Aster yellows are a phytoplasma, which were previously considered a “mycoplasma-like organism” residing in the phloem (food-conducting tissues) of plants. The causative agent of aster yellows is Candidatus Phytoplasma asteris. Plants infected with aster yellows may exhibit a variety of symptoms including stunting, yellowing of foliage, witches’-broom (clumping of plant parts), abnormalities associated with flower parts, and greening of flower petals. Aster yellows are an insect-spread disease vectored primarily by the aster or the six-spotted leafhopper (Macrosteles fascifrons) but may also be vectored by other leafhoppers. The aster leafhopper acquires the phytoplasma when feeding on winter grain crops in the south. When the wheat or barley mature and are not a viable food source, leafhoppers leave grain fields and are carried northward by wind currents. This is how the leafhoppers are distributed throughout the Midwest, and other areas. Once the migrating leafhoppers find a suitable host plant they start feeding.
The leafhopper acquires the phytoplasma by inserting its mouthparts into the phloem cells of infected plants. After acquiring the phytoplasma, the incubation period takes several weeks before the leafhopper can serve as an efficient vector when feeding on susceptible host plants. When the leafhopper feeds on an un-infected plant, the phytoplasma is injected through the mouthparts (stylet) into the phloem. Afterward, the phytoplasma becomes established and multiplies. Infested plants typically exhibit symptoms after one to two weeks depending on temperature with symptoms being expressed sooner at temperatures between 68 and 72°F. Once a plant is infected it remains so throughout its entire life. The aster leafhopper may carry the disease over long distances as the insect migrates northward from the south and is able to transmit the disease throughout its entire life. The disease is entirely dependent on leafhoppers for transfer to plants. Several weeds and perennial plants may harbor aster yellows including chicory, dandelion, horseweed, thistle, and Queen Anne’s lace (which is a plant we recommend for attracting beneficial insects including parasitoids and predators into landscapes and gardens). In addition, the disease may overwinter in infected host plants or perennial weeds.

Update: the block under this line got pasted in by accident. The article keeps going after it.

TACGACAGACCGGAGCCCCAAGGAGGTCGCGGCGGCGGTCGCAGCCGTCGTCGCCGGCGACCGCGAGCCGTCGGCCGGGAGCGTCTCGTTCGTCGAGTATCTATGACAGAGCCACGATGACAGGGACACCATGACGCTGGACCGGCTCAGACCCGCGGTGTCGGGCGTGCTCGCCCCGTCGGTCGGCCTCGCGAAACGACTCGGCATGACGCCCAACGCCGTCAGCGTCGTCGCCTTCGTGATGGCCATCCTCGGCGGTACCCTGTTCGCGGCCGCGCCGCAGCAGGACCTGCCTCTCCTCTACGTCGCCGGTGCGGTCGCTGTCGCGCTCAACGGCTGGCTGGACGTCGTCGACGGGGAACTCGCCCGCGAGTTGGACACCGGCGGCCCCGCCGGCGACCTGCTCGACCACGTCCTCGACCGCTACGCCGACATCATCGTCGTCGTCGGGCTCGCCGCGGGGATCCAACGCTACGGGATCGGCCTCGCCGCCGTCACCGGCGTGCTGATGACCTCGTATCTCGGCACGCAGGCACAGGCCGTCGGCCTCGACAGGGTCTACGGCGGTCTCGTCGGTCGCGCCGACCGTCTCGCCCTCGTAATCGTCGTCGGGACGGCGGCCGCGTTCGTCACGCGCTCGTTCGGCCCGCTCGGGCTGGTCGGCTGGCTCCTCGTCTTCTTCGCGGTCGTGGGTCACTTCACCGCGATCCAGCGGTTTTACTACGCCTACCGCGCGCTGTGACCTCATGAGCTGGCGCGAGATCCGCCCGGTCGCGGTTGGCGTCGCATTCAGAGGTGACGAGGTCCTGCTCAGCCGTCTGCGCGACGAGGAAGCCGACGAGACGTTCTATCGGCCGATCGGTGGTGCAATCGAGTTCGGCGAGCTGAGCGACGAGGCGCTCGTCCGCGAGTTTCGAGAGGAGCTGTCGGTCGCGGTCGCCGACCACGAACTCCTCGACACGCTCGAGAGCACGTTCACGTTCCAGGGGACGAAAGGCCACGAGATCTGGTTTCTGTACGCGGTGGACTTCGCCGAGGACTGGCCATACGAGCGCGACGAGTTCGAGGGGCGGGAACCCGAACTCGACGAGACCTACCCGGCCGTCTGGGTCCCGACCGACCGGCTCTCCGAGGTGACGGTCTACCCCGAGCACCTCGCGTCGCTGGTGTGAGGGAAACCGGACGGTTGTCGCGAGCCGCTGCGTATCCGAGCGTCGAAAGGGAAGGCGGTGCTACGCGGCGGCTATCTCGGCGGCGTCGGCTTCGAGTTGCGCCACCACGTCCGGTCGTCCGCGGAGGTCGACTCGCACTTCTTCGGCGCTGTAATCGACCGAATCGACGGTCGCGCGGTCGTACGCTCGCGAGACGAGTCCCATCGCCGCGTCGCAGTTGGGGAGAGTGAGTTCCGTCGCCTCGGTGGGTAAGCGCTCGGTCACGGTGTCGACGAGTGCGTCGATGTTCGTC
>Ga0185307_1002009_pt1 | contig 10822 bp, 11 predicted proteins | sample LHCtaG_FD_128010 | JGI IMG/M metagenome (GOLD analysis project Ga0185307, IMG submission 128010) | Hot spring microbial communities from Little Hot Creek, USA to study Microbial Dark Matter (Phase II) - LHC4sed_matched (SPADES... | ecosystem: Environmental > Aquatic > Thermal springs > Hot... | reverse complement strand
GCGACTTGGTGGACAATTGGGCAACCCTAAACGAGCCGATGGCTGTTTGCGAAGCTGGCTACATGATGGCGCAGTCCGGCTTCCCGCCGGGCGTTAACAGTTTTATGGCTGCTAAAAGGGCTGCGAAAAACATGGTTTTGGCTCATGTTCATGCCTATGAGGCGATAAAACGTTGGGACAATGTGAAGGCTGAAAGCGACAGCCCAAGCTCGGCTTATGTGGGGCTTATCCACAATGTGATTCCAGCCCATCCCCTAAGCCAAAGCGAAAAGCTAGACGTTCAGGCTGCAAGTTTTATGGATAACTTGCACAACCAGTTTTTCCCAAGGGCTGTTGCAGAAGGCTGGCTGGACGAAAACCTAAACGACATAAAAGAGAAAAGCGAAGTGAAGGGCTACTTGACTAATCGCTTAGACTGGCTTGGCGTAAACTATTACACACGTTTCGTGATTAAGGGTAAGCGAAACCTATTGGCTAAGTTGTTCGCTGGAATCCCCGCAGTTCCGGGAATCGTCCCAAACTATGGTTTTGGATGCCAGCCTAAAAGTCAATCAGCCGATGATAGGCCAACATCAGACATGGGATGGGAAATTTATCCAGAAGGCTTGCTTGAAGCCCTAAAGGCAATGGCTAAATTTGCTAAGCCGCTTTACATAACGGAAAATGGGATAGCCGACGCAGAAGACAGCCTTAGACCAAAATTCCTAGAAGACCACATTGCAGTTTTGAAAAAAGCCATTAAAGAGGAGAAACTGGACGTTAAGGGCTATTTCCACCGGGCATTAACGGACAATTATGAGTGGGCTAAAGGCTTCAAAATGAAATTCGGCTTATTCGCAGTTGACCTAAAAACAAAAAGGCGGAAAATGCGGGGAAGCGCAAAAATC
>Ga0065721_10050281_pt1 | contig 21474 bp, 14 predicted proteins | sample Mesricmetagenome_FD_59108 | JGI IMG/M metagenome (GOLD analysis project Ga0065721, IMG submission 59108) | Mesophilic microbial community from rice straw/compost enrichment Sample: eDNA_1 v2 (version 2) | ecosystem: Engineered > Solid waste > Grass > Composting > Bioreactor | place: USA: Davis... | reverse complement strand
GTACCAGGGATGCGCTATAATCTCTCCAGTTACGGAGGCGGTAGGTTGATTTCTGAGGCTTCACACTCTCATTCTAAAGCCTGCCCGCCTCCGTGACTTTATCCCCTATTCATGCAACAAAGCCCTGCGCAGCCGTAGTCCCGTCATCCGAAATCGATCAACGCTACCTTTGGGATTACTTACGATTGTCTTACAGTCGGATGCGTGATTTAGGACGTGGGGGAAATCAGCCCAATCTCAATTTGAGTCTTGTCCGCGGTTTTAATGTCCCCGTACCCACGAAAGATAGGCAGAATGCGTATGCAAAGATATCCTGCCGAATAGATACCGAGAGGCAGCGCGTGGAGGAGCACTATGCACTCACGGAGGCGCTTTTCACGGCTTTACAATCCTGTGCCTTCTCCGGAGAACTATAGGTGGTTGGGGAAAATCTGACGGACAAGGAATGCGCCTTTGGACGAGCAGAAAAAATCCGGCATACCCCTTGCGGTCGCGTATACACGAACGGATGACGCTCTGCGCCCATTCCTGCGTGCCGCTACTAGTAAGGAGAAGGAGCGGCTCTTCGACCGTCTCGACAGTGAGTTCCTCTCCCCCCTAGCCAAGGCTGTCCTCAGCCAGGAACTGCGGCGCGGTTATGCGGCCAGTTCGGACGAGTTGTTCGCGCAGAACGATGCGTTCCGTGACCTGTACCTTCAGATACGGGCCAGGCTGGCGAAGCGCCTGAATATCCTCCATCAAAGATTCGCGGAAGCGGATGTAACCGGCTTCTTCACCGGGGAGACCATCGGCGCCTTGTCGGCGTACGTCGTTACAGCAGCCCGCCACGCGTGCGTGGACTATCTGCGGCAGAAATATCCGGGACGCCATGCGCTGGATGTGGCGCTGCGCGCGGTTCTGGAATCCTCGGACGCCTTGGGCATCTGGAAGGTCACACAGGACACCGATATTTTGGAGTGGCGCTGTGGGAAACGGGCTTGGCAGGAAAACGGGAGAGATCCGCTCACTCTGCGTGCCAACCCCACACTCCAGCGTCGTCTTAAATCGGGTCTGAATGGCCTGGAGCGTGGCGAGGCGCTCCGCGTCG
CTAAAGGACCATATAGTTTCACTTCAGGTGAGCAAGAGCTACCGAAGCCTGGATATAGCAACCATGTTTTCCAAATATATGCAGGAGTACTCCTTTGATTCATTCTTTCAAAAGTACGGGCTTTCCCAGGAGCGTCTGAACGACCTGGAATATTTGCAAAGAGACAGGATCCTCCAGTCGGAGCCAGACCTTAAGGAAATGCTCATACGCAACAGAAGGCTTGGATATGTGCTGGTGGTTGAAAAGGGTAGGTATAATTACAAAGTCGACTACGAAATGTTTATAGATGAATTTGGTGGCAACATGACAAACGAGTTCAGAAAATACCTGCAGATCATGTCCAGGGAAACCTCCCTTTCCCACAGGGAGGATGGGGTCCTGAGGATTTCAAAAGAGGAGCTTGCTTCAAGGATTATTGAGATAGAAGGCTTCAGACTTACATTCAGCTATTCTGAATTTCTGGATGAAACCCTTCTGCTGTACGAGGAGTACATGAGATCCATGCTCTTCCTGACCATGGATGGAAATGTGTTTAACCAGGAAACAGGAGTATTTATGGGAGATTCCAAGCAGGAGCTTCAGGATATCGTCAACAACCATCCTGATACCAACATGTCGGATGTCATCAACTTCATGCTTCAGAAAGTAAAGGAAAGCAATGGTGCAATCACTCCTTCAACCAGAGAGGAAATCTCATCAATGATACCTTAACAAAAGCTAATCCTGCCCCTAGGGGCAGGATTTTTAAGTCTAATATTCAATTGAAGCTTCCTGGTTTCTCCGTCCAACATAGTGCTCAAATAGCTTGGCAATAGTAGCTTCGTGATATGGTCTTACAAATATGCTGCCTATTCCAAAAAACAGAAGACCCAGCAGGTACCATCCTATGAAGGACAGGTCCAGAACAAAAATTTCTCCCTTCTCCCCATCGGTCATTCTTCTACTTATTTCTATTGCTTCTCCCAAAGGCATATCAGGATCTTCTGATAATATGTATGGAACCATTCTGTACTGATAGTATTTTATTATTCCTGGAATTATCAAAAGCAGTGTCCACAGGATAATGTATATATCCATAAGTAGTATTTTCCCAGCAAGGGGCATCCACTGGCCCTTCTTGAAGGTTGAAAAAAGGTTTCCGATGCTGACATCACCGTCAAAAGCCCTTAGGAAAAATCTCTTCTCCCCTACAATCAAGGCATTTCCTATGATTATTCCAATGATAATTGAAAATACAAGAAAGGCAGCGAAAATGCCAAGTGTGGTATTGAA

A wide-variety of horticultural plants grown in landscapes and gardens are susceptible to aster yellows including Aster, Centaurea (Bachelor’s-Button), Coreopsis, Delphinium, Echinacea (Purple Cone-Flower), Gladiolus, Limonium (Sea Lavender or Statice), Tagetes (Marigold), Phlox, Veronica, and Zinnia. Several vegetable crops are also susceptible to aster yellows such as broccoli, carrot, cauliflower, celery, lettuce, spinach, and tomato. The disease does not thrive in areas where the air temperature is greater than 90°F because high temperatures may inactivate the phytoplasma in both leafhoppers and infected plants.
Management of aster yellows primarily involves the following:
- Removing infected plants and weed hosts from the landscape or garden
- Removing any weed hosts from within and around the landscape and garden, which will help avoid the spread of the disease from weed reservoirs
- Selecting plants that are not susceptible to aster yellows
- Regulating leafhopper populations
Regulating leafhopper populations with contact insecticides is difficult because they are very mobile, move in from surrounding areas and feed on a variety of plant types. Strategically placing yellow sticky cards or tape around susceptible plants may be effective in capturing adults and reducing the potential for transmission of the phytoplasma. If aster yellows are a perennial problem in your landscape or garden, then it may be best and more efficient to utilize plants that are not hosts of the phytoplasma.
Raymond A. Cloyd is a Professor and Extension Specialist in Horticultural Entomology/Integrated Pest Management.